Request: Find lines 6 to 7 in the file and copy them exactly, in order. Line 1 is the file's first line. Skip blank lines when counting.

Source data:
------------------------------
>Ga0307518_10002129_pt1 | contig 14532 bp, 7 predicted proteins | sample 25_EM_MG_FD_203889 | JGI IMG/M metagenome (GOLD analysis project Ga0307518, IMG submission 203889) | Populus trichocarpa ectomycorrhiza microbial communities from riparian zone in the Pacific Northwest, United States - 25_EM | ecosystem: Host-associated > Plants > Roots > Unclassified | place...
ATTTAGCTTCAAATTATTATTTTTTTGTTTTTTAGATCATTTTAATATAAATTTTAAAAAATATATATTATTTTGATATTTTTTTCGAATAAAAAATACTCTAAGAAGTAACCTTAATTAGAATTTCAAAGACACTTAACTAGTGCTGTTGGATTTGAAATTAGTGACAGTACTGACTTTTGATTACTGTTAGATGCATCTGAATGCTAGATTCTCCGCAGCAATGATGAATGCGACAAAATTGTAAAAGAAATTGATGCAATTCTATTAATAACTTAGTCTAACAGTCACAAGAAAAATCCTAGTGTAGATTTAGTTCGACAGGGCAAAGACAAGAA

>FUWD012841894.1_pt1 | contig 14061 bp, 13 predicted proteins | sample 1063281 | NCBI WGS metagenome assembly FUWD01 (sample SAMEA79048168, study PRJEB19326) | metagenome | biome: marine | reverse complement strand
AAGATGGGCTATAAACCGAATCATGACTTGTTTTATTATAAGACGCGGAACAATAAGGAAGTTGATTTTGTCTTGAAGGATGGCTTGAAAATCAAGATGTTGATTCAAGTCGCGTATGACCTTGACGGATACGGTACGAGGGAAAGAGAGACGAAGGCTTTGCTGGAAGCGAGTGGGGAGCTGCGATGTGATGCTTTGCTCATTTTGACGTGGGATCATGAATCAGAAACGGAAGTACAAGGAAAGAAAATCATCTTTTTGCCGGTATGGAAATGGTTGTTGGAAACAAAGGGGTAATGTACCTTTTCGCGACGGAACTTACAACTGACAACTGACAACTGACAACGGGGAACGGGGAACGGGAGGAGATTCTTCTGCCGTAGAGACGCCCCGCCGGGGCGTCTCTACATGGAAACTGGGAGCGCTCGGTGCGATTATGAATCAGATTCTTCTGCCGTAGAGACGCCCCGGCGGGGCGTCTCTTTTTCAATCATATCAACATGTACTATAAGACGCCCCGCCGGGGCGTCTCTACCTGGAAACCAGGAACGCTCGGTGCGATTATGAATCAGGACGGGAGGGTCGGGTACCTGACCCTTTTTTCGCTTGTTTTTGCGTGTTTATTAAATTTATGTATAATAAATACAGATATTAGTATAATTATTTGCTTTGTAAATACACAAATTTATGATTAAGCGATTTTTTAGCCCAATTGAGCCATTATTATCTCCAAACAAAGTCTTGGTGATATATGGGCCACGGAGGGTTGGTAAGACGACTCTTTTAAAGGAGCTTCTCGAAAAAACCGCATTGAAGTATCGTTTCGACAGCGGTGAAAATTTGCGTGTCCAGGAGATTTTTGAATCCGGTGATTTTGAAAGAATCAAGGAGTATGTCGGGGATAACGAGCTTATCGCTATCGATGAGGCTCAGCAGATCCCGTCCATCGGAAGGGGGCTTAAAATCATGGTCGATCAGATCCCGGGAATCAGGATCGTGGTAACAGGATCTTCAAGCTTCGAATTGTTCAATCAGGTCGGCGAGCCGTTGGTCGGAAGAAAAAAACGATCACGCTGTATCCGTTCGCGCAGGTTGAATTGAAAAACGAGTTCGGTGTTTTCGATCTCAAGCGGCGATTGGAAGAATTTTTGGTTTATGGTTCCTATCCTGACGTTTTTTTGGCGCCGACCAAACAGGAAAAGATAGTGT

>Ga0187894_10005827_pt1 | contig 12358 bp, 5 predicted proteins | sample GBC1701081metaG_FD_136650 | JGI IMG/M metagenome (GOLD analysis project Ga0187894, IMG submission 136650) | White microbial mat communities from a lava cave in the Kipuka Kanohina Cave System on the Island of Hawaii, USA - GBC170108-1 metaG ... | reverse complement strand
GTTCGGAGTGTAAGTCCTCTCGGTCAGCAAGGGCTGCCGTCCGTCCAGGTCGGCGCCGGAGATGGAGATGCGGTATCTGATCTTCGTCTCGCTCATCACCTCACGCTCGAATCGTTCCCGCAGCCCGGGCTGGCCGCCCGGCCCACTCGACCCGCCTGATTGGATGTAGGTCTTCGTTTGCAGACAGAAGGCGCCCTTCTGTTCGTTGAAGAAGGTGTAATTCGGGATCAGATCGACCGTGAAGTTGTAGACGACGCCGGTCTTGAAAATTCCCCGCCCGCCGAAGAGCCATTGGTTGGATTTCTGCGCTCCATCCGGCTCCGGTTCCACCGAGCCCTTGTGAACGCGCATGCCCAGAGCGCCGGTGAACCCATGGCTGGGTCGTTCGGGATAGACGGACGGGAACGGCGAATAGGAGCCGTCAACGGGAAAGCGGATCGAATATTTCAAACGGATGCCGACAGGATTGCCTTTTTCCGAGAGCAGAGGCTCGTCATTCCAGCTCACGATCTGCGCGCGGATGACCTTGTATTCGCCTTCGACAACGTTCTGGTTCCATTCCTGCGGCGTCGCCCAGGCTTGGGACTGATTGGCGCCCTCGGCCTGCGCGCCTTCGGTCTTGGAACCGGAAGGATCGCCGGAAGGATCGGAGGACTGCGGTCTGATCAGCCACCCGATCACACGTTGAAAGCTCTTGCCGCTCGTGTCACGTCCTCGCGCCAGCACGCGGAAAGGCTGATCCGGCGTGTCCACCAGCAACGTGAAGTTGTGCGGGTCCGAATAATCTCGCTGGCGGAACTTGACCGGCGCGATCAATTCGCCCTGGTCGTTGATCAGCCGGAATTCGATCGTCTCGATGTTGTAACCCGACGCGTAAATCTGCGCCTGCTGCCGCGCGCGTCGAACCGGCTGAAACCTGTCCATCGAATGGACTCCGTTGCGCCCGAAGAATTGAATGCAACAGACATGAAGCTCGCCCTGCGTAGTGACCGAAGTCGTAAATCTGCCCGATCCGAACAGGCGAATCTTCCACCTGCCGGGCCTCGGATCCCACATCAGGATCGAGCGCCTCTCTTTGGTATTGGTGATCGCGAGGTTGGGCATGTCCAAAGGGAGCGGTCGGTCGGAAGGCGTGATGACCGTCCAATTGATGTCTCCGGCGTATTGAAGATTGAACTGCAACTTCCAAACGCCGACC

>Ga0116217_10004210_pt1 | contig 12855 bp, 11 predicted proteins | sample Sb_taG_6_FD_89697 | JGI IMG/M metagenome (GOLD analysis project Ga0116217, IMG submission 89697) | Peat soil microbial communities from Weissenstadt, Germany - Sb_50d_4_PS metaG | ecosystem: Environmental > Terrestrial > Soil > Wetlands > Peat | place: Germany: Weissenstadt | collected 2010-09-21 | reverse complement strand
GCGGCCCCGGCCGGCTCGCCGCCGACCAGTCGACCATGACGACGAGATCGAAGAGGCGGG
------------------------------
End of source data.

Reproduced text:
GTTCGGAGTGTAAGTCCTCTCGGTCAGCAAGGGCTGCCGTCCGTCCAGGTCGGCGCCGGAGATGGAGATGCGGTATCTGATCTTCGTCTCGCTCATCACCTCACGCTCGAATCGTTCCCGCAGCCCGGGCTGGCCGCCCGGCCCACTCGACCCGCCTGATTGGATGTAGGTCTTCGTTTGCAGACAGAAGGCGCCCTTCTGTTCGTTGAAGAAGGTGTAATTCGGGATCAGATCGACCGTGAAGTTGTAGACGACGCCGGTCTTGAAAATTCCCCGCCCGCCGAAGAGCCATTGGTTGGATTTCTGCGCTCCATCCGGCTCCGGTTCCACCGAGCCCTTGTGAACGCGCATGCCCAGAGCGCCGGTGAACCCATGGCTGGGTCGTTCGGGATAGACGGACGGGAACGGCGAATAGGAGCCGTCAACGGGAAAGCGGATCGAATATTTCAAACGGATGCCGACAGGATTGCCTTTTTCCGAGAGCAGAGGCTCGTCATTCCAGCTCACGATCTGCGCGCGGATGACCTTGTATTCGCCTTCGACAACGTTCTGGTTCCATTCCTGCGGCGTCGCCCAGGCTTGGGACTGATTGGCGCCCTCGGCCTGCGCGCCTTCGGTCTTGGAACCGGAAGGATCGCCGGAAGGATCGGAGGACTGCGGTCTGATCAGCCACCCGATCACACGTTGAAAGCTCTTGCCGCTCGTGTCACGTCCTCGCGCCAGCACGCGGAAAGGCTGATCCGGCGTGTCCACCAGCAACGTGAAGTTGTGCGGGTCCGAATAATCTCGCTGGCGGAACTTGACCGGCGCGATCAATTCGCCCTGGTCGTTGATCAGCCGGAATTCGATCGTCTCGATGTTGTAACCCGACGCGTAAATCTGCGCCTGCTGCCGCGCGCGTCGAACCGGCTGAAACCTGTCCATCGAATGGACTCCGTTGCGCCCGAAGAATTGAATGCAACAGACATGAAGCTCGCCCTGCGTAGTGACCGAAGTCGTAAATCTGCCCGATCCGAACAGGCGAATCTTCCACCTGCCGGGCCTCGGATCCCACATCAGGATCGAGCGCCTCTCTTTGGTATTGGTGATCGCGAGGTTGGGCATGTCCAAAGGGAGCGGTCGGTCGGAAGGCGTGATGACCGTCCAATTGATGTCTCCGGCGTATTGAAGATTGAACTGCAACTTCCAAACGCCGACC

>Ga0116217_10004210_pt1 | contig 12855 bp, 11 predicted proteins | sample Sb_taG_6_FD_89697 | JGI IMG/M metagenome (GOLD analysis project Ga0116217, IMG submission 89697) | Peat soil microbial communities from Weissenstadt, Germany - Sb_50d_4_PS metaG | ecosystem: Environmental > Terrestrial > Soil > Wetlands > Peat | place: Germany: Weissenstadt | collected 2010-09-21 | reverse complement strand